Financial Econometrics Using Stata

0 reviews
5.00 out of 5

68,000원

  • 수량
  •  총 금액
    68,000원

Financial Econometrics Using Stata by Simona Boffelli and Giovanni Urga provides an excellent introduction to time-series analysis and how to do it in Stata for financial economists. Aimed at researchers, graduate students, and industry practitioners, this book introduces readers to widely used methods, shows them how to perform these methods in Stata, and illustrates how to interpret the results.

 

After providing an intuitive introduction to time-series analysis and the ubiquitous autoregressive moving-average (ARMA) model, the authors carefully cover univariate and multivariate models for volatilities. Chapters on risk management and analyzing contagion show how to define, estimate, interpret, and perform inference on essential measures of risk and contagion.

 

The authors illustrate every topic with easily replicable Stata examples and explain how to interpret the results from these examples.

 

The authors have a unique blend of academic and industry training and experience. This training produced a practical and thorough approach to each of the addressed topics.

 

Simona Boffelli, PhD, is a quantitative analyst at Fineco Bank in Milan, part of the Unicredit Group. She is a researcher associate to the Department of Management, Economics and Quantitative Methods of Bergamo University in Italy and to the Centre for Econometric Analysis of Cass Business School in London. Her research interests are in financial econometrics, with focus on risk management, contagion analysis, and the assessment of linkages between macroeconomics and financial markets. She has published in the International Journal of Forecasting, International Journal of Money and Finance, and Journal of Financial Econometrics.

 

Giovanni Urga, PhD, is a professor of finance and econometrics and the director of the Centre for Econometric Analysis at Cass Business School in London, and is a professor of econometrics at the Department of Management, Economics and Quantitative Methods of Bergamo University in Italy. His research interests are in financial econometrics, panel data, modeling risk and cross-market correlations, asset pricing, structural breaks, modeling common stochastic trends, and credit spreads. He has published in the Journal of Econometrics, Journal of Business and Economic Statistics, Economics Letters, Econometric Theory, Oxford Bulletin of Economics and Statistics, Journal of Applied Econometrics, International Journal of Forecasting, International Journal of Money and Finance, Journal of Financial Econometrics, and others. He is an associate editor for Empirical Economics and has been a guest editor for the Journal of Econometrics and the Journal of Business and Economic Statistics.

 

List of figures
Preface (PDF)
Notation and typography
1 Introduction to financial time series
1.1 The object of interest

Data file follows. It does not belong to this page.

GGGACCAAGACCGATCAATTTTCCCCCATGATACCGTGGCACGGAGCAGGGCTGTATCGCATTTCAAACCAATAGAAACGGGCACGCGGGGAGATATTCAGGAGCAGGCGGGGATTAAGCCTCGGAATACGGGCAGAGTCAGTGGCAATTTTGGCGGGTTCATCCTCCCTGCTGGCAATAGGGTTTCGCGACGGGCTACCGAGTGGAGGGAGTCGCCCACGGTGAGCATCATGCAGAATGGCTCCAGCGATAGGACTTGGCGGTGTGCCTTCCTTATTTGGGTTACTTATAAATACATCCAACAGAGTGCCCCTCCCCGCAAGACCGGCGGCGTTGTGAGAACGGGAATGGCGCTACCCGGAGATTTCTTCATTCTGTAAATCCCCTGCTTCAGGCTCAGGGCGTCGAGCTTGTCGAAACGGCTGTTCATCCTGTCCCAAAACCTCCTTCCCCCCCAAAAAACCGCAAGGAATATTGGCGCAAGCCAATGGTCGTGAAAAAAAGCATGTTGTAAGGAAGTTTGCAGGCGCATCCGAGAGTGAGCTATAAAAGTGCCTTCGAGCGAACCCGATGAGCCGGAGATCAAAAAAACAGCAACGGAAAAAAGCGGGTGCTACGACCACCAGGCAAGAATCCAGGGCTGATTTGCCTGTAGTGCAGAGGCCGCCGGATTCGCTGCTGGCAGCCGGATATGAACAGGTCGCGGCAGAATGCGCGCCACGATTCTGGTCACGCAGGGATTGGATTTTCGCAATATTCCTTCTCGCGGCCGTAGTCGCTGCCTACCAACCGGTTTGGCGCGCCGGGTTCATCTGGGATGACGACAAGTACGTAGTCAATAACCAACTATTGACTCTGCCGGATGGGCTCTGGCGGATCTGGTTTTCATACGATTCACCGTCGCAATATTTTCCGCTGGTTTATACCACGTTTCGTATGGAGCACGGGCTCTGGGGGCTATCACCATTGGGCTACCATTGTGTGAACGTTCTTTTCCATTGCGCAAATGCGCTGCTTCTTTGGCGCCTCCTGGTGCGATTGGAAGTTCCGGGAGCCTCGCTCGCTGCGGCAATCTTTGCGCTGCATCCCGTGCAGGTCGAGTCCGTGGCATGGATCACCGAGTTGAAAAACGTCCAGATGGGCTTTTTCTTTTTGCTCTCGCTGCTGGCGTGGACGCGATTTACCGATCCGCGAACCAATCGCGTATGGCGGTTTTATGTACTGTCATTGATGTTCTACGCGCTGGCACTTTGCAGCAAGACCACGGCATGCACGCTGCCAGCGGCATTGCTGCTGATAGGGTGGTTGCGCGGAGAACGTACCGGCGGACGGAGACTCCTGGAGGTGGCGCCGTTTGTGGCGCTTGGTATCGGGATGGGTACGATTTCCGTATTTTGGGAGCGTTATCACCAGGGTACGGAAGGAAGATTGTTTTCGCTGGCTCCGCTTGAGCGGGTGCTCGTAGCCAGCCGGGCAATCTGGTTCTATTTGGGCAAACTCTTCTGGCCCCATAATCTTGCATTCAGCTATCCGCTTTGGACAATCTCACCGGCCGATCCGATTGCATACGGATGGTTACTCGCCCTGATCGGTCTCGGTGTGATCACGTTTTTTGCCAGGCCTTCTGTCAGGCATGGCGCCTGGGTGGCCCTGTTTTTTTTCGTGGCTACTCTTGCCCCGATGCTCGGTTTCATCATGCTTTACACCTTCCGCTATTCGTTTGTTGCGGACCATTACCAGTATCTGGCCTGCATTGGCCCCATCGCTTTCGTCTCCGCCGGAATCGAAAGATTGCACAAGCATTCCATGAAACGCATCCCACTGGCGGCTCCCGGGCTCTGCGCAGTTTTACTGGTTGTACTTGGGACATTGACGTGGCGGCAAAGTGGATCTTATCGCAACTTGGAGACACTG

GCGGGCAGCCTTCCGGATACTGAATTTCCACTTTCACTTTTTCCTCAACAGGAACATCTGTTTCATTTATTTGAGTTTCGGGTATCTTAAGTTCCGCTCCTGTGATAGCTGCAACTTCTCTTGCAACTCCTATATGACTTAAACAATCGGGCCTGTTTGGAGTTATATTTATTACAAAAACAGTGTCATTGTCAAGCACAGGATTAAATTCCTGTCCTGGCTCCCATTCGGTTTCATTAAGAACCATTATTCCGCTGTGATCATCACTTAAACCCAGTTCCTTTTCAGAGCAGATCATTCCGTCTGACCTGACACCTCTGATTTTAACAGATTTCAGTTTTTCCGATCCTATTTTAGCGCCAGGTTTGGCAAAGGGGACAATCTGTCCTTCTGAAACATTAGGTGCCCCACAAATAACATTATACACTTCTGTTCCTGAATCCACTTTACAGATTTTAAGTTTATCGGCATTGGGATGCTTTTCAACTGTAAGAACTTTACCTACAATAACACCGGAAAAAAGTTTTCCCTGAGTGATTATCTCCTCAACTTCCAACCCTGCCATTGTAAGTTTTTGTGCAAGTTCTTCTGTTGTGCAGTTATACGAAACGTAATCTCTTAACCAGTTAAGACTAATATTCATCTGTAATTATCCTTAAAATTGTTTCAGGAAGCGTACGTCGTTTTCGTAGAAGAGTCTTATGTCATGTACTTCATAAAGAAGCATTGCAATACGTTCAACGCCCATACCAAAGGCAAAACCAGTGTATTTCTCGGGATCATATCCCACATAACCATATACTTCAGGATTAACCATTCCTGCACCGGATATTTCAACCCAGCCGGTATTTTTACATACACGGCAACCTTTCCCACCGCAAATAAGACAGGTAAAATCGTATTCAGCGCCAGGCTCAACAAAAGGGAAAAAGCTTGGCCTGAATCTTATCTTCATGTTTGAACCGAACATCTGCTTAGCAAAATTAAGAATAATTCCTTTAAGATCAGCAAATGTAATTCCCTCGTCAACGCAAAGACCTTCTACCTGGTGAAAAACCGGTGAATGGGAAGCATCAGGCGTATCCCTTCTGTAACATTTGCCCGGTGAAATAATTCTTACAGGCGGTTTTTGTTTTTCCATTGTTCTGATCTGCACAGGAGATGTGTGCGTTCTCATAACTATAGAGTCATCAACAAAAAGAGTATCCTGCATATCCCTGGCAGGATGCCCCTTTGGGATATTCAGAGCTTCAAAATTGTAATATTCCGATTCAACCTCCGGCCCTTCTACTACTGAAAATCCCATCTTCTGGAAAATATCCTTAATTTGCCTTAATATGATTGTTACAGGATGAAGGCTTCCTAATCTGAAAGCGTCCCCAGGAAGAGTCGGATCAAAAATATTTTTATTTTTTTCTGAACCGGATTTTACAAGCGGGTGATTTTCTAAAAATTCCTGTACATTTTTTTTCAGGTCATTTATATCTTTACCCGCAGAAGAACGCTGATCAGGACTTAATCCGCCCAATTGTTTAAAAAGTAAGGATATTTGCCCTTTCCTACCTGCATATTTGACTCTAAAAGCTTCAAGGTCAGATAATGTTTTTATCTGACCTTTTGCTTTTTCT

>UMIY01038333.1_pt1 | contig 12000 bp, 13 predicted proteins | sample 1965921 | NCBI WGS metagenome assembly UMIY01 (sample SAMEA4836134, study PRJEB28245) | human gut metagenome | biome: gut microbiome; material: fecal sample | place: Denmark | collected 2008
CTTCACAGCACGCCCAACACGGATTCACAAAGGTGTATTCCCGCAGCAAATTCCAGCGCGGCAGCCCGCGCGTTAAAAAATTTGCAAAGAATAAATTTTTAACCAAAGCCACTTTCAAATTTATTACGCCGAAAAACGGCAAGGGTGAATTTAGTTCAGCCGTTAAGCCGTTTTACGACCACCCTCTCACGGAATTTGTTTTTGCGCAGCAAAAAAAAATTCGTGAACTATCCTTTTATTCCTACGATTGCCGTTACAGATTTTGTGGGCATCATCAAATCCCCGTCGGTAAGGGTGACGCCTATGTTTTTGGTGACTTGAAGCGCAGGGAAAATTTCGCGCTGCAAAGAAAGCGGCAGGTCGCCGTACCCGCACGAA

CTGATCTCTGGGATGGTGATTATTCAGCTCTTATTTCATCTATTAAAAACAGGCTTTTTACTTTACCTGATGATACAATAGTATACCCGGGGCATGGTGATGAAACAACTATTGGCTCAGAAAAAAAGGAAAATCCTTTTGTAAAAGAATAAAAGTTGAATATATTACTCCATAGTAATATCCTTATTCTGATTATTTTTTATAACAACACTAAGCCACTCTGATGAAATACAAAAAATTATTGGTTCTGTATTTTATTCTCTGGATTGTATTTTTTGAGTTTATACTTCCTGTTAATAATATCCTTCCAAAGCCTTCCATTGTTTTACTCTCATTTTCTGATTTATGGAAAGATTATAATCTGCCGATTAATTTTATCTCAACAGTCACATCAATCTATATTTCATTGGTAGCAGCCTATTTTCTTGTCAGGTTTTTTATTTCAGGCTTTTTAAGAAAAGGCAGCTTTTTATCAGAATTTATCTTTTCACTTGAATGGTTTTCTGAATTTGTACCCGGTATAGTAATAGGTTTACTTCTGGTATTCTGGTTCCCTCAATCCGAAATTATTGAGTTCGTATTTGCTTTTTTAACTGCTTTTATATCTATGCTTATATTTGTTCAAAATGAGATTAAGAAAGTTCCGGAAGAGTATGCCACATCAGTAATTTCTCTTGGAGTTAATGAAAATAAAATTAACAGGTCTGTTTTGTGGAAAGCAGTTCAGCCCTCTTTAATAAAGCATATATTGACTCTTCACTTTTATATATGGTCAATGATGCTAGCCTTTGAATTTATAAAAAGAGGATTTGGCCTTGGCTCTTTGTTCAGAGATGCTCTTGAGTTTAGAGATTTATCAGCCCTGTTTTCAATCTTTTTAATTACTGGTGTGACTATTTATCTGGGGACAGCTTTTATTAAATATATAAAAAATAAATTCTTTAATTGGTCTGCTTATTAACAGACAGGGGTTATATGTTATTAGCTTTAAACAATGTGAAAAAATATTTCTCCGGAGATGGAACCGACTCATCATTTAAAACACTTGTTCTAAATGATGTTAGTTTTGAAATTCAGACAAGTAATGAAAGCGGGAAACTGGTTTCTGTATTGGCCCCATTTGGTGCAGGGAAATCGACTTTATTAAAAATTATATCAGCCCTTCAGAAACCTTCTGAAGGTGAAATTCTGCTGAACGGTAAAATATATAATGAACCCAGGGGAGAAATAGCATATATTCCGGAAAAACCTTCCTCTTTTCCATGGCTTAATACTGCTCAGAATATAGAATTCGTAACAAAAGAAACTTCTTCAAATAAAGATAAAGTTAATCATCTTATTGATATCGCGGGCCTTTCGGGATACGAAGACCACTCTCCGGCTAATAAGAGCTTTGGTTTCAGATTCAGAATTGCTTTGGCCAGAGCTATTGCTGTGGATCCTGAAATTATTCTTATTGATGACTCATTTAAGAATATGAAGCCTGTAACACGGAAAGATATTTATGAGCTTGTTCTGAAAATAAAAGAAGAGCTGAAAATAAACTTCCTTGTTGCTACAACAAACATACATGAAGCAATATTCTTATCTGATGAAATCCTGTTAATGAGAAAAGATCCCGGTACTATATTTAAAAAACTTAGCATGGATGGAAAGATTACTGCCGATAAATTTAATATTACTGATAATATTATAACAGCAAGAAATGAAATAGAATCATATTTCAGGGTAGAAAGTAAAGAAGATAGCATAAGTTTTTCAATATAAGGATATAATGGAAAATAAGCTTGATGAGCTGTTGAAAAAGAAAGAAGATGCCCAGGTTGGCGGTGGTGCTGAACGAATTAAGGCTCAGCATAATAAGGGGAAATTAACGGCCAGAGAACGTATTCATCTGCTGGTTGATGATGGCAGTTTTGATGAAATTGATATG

1.2 Approaching the dataset
1.3 Normality
1.4 Stationarity
1.4.1 Stationarity tests
1.5 Autocorrelation
1.5.1 ACF
1.5.2 PACF
1.6 Heteroskedasticity
1.7 Linear time series
1.8 Model selection
1.A How to import data
2 ARMA models
2.1 Autoregressive (AR) processes
2.1.1 AR(1)
2.1.2 AR(p)
2.2 Moving-average (MA) processes
2.2.1 MA(1)
2.2.2 MA(q)
2.2.3 Invertibility
2.3 Autoregressive moving-average (ARMA) processes
2.3.1 ARMA(1,1)
2.3.2 ARMA(p,q)
2.3.3 ARIMA
2.3.4 ARMAX
2.4 Application of ARMA models
2.4.1 Model estimation
2.4.2 Postestimation
2.4.3 Adding a dummy variable
2.4.4 Forecasting
3 Modeling volatilities, ARCH models, and GARCH models
3.1 Introduction
3.2 ARCH models
3.2.1 General options
ARCH
Distribution
3.2.2 Additional options
ARIMA
The het() option
The maximize_options options
3.2.3 Postestimation
3.3 ARCH(p)
3.4 GARCH models
3.4.1 GARCH(p,q)
3.4.2 GARCH in mean
3.4.3 Forecasting
3.5 Asymmetric GARCH models
3.5.1 SAARCH
3.5.2 TGARCH
3.5.3 GJR–GARCH
3.5.4 APARCH
3.5.5 News impact curve
3.5.6 Forecasting comparison
3.6 Alternative GARCH models
3.6.1 PARCH
3.6.2 NGARCH
3.6.3 NGARCHK
4 Multivariate GARCH models
4.1 Introduction
4.2 Multivariate GARCH
4.3 Direct generalizations of the univariate GARCH model of Bollerslev
4.3.1 Vech model
4.3.2 Diagonal vech model
4.3.3 BEKK model
4.3.4 Empirical application
Data description
Dvech model
4.4 Nonlinear combination of univariate GARCH—common features
4.4.1 Constant conditional correlation (CCC) GARCH
Empirical application
4.4.2 Dynamic conditional correlation (DCC) model
Dynamic conditional correlation Engle (DCCE) model
Empirical application
Dynamic conditional correlation Tse and Tsui (DCCT)
Prediction
4.5 Final remarks
5 Risk management
5.1 Introduction
5.2 Loss
5.3 Risk measures
5.4 VaR
5.4.1 VaR estimation
5.4.2 Parametric approach
5.4.3 Historical simulation
5.4.4 Monte Carlo simulation
5.4.5 Expected shortfall
5.5 Backtesting procedures
5.5.1 Unilevel VaR tests
The unconditional coverage test
The independence test
The conditional coverage test
The duration tests
6 Contagion analysis
6.1 Introduction
6.2 Contagion measurement
6.2.1 Cross-market correlation coefficients
Empirical exercise
6.2.2 ARCH and GARCH models
Empirical exercise
Markov switching
6.2.3 Higher moments contagion
Empirical exercise
Glossary of acronyms
References